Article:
Fourth Generation Inclusive

Historical Documents of Genealogical Interest to Researchers of North Carolina's Free People of Color

A parcell of small children not able to help them selves.

State of North Carolina Wayne County

I Zilley Hagans of the Same county having some Ennemys having Raised a Report that my Childrain is Runing about in the neighborhood for the purpose of giting Something to Eate & that they were likely to Suffer & that they are living in idleness this Report having bean Raised for the purpose of takeing my Children and having them bound out But I the sd Zilley Hagans will Certify to you By the Signature of my neighbours to the Revurse that they are Cleare from the Charge that is Reported against them I umbly Beg of the Court without Some Cause or proof of the Charge not to take my Children from me that is able to work and leave me with a parcell of Small Children not able to help them Selves this July the 25th 1824.

Jonathan Pike

Josiah Musgrave

William Garriss

Samuel Perkins

Mark Pike

Benjamin Boswell

William Musgrave

William Jackson

Nathan Pike

Isaac Cork

James Buntin

Box 3, Apprentice Bonds and Records, Wayne County Records, North Carolina State Archives.

[Sidenote: Druzilla “Zilley” Hagans was called into court to show cause why her children should be bound as apprentices. To aid her quest to keep her children, she sought support from eleven white neighbors, who averred that charges against her were untrue. Most free colored families were painfully poor. A small and prosperous few worked as artisans or farmed their own land.  Others eked out tolerable livings as farmhands or tenant farmers. However, opportunities for women’s paid work were few. Free women of color competed with slave and poor white women for the little washing or sewing that took place outside households. These women depended on the contributions of all family members who could work. A mother hwose children were bound could console herself with the expectation that her children would be fed, clothed and sheltered during the terms of their indenture. However, the loss of the labor of older children could imperil a family’s survival. As Hagans’ petition poignantly illustrates, children most useful as apprentices were also those most useful to their parents.  Hagans’ petition was unsuccessful. Her children Vina, 16, Eli, 18, and Sherard Hagans, 9, were bound to Robert Hooks during the court term. The indentures of successive children left Hagans’ family in worse straits.  In 1833, she approached the court with an arrangement with a neighbor that worked to the advantage of each.  — LYH]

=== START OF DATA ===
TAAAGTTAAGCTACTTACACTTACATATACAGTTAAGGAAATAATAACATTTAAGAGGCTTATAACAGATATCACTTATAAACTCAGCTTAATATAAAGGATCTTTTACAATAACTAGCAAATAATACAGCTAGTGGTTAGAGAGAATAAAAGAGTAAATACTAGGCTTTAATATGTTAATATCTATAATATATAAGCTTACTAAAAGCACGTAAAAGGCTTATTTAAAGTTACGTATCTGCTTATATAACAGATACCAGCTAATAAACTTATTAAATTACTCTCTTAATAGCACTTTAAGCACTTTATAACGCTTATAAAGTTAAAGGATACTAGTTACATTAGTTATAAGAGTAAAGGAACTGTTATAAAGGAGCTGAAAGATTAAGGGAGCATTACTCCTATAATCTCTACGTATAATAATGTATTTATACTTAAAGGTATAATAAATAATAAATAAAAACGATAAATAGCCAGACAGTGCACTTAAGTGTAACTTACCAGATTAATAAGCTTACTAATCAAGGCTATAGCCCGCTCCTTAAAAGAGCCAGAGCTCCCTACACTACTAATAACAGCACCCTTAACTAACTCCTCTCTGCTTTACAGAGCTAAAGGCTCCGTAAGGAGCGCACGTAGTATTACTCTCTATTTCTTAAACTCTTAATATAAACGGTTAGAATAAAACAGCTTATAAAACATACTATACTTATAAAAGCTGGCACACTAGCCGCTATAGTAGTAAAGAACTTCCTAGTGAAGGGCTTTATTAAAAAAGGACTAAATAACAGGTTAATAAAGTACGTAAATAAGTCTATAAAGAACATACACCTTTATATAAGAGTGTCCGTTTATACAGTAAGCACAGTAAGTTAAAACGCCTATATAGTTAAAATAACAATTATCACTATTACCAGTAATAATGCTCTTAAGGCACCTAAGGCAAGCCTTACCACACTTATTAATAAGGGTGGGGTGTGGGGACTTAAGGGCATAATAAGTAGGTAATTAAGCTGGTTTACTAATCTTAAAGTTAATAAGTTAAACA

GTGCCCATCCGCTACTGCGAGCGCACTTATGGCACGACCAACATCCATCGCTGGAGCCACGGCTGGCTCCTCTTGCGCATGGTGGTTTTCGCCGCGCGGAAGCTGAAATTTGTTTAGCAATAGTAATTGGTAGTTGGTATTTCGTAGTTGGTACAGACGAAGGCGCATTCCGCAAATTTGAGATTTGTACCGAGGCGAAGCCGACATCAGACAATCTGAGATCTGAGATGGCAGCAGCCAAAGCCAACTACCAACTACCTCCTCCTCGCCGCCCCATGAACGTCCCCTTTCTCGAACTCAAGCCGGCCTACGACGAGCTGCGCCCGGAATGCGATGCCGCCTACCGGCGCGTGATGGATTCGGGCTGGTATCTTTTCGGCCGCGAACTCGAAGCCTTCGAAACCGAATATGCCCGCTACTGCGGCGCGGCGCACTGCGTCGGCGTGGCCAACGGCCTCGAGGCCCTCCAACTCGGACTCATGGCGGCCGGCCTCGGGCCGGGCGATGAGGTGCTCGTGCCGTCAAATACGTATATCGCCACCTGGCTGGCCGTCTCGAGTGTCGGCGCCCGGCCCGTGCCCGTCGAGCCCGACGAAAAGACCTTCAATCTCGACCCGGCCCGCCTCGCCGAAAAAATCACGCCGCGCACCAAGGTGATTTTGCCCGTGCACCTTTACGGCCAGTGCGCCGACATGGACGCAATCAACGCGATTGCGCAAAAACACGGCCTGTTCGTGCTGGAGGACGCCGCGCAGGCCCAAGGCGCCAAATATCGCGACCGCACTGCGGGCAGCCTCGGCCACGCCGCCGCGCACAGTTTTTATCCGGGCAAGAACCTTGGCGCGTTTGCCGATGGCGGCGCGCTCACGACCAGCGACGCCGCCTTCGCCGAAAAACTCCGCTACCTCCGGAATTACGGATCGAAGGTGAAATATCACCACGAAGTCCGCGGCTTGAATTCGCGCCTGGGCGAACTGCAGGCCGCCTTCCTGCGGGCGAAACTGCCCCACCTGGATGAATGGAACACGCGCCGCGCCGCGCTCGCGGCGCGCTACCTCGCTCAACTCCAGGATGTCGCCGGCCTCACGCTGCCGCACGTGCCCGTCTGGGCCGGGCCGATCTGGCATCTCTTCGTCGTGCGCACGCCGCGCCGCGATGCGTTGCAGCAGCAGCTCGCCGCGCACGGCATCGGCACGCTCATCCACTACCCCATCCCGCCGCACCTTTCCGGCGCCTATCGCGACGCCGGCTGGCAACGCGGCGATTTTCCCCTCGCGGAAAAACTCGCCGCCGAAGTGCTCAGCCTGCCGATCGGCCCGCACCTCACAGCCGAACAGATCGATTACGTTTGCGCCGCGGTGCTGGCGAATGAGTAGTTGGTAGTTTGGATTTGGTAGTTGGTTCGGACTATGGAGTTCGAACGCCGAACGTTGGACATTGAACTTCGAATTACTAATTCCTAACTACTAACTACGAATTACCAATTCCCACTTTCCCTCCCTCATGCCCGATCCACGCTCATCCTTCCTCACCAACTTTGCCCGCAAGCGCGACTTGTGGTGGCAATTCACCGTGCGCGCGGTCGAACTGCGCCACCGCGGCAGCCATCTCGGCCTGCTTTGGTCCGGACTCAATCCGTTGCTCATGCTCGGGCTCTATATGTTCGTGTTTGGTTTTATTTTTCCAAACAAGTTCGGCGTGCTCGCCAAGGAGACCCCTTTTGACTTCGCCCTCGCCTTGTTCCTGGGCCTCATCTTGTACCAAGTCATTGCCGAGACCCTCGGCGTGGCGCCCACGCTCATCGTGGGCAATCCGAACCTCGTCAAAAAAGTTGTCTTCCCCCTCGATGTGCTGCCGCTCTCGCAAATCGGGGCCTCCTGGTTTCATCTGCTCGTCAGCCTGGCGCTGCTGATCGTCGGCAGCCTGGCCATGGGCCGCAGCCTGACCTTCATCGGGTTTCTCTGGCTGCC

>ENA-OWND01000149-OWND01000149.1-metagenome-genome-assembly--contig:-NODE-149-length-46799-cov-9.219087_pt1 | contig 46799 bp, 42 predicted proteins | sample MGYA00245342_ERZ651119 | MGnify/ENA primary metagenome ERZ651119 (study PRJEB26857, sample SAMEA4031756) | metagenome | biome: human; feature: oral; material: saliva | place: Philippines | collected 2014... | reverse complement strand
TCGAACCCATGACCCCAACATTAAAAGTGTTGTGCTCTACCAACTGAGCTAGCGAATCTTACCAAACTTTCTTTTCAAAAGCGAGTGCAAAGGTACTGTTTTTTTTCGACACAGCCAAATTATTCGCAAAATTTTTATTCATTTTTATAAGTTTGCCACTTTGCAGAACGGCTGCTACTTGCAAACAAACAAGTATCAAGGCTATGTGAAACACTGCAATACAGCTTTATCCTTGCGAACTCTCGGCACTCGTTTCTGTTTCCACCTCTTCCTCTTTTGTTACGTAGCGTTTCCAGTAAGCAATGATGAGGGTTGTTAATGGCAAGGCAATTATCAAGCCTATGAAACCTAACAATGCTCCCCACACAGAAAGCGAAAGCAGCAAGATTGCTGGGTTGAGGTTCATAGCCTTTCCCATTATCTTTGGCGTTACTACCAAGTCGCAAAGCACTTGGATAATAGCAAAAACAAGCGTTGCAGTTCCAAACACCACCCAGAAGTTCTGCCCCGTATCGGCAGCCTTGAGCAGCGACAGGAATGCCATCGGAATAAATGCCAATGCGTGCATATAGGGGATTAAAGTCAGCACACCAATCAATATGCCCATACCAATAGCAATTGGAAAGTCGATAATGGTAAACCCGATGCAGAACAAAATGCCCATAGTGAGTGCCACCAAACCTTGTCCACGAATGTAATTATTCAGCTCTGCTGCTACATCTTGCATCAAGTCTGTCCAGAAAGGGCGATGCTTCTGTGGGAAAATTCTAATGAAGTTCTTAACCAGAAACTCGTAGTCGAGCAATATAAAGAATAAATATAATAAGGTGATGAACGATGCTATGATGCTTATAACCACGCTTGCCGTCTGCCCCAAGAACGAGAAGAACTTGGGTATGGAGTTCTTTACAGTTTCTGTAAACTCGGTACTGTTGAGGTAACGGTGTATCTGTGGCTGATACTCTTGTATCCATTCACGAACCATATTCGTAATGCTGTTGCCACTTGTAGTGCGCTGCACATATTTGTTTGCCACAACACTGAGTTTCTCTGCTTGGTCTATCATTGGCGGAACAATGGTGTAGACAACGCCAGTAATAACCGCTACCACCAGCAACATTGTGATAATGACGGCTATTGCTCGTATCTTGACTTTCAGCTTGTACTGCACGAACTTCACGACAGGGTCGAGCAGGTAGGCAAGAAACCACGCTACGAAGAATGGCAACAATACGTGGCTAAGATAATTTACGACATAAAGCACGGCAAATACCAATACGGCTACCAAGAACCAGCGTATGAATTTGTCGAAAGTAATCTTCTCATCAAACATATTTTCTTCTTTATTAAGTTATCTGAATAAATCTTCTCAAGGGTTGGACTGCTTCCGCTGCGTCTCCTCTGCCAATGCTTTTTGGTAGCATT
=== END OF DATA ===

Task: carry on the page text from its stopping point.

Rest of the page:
No interest in the question.

Harriet Owens v. Jasper Chaplain, 48 NC 323 (1856).

Currituck County Court bound free colored girl Polly Gordon to Frederick Owens, a free man of color, at August Term, 1851. In October 1854, Owens sailed for the West Indies and was not heard from again, leaving Gordon with his wife, Harriet Owens. Jasper Chaplain took Gordon from Harriet Owens’ custody, and Currituck County Court Court rebound her to him without notifying Harriet Owens and without the girl’s presence. Reversing the lower court, North Carolina Supreme Court held that, because Owens was derelict in his duty towards Gordon, Currituck had the authority to rebind her without notice to the wife (who “had no interest in the question”) and without the girl.

Frederick Owens married Harriet Owens (her maiden name) on 13 July 1850 in Tyrrell County.  The couple appear in Frederick’s mother Mary Owens‘ household in the 1850 census of Poplar Branch, Currituck County.  They are not found in the 1860 census.

In the 1860 federal census of Powells Point township, Currituck County, 53 year-old farmer Jasper Chaplin and his wife share a household with six free colored children, Sidney (17) and Lydia Patterson (15), Joseph Case (14), and Polly (13), Aaron (9) and Pater Gordon (5).

Sarah Wesley’s death certificate reveals that Polly Gordon married her fellow apprentice, Joseph Case.  Wesley was born 7 July 1874 in Jarvisburg NC and died 29 May 1925 in Poplar Branch.  Polly and Joseph are listed as her parents, and they appear together in the 1870, 1880 and 1900 federal censuses of Currituck County.